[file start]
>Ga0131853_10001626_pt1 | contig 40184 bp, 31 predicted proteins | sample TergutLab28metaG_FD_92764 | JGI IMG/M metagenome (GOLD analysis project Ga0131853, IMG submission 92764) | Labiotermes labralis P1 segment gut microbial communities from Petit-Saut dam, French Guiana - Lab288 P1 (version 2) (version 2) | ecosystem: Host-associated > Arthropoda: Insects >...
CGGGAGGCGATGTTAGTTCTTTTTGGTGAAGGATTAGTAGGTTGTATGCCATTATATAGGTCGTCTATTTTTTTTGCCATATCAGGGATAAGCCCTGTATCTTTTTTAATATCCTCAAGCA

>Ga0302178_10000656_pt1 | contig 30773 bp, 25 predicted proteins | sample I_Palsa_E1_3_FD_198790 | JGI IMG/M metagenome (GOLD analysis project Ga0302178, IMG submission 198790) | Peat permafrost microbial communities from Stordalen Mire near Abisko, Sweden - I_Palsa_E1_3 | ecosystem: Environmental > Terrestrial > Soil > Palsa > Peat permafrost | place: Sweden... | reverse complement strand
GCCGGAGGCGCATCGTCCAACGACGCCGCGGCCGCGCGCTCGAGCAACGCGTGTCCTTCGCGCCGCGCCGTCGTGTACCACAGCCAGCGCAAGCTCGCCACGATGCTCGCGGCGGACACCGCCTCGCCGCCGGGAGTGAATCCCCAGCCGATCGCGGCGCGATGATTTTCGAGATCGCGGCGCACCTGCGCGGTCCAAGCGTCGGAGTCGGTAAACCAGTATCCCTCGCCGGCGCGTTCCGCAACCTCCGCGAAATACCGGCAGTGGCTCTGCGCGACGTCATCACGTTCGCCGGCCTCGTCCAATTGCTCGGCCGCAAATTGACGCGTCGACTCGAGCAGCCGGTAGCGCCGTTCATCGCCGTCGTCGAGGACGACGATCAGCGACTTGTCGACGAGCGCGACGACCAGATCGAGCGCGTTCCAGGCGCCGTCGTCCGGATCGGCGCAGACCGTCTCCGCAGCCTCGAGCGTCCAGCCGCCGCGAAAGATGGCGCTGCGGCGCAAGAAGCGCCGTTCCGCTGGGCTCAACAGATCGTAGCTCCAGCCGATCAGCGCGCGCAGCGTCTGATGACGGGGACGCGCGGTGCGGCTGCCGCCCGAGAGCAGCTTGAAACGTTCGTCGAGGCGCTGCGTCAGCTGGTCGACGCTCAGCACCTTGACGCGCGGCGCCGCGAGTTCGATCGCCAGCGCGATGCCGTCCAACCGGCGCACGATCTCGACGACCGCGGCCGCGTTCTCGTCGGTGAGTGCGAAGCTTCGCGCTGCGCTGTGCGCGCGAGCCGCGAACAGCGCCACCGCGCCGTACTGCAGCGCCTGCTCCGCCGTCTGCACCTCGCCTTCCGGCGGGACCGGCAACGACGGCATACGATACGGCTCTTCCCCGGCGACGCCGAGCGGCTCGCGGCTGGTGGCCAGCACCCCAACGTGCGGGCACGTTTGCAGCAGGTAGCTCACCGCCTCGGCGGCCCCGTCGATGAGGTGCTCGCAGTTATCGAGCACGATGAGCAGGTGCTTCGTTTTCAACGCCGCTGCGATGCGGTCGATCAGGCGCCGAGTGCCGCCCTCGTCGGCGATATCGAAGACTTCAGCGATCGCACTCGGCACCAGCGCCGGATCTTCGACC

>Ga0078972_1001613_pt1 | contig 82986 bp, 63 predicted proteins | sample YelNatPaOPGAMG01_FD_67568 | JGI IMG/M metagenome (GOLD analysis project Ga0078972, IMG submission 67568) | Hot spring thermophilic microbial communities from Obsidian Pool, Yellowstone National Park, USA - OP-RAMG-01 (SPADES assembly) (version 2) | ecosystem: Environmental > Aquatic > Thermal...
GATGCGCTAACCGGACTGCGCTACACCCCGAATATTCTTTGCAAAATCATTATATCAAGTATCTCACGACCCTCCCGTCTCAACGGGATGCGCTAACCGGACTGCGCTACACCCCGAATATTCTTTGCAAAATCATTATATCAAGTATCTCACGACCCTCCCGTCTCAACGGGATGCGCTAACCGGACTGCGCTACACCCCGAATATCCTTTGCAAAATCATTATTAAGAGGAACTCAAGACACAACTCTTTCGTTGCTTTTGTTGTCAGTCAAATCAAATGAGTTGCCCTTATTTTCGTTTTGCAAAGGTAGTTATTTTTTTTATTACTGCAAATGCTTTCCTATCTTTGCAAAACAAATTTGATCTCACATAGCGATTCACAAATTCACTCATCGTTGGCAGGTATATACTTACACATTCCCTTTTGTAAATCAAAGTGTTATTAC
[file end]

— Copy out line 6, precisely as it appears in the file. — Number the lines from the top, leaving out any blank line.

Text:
GATGCGCTAACCGGACTGCGCTACACCCCGAATATTCTTTGCAAAATCATTATATCAAGTATCTCACGACCCTCCCGTCTCAACGGGATGCGCTAACCGGACTGCGCTACACCCCGAATATTCTTTGCAAAATCATTATATCAAGTATCTCACGACCCTCCCGTCTCAACGGGATGCGCTAACCGGACTGCGCTACACCCCGAATATCCTTTGCAAAATCATTATTAAGAGGAACTCAAGACACAACTCTTTCGTTGCTTTTGTTGTCAGTCAAATCAAATGAGTTGCCCTTATTTTCGTTTTGCAAAGGTAGTTATTTTTTTTATTACTGCAAATGCTTTCCTATCTTTGCAAAACAAATTTGATCTCACATAGCGATTCACAAATTCACTCATCGTTGGCAGGTATATACTTACACATTCCCTTTTGTAAATCAAAGTGTTATTAC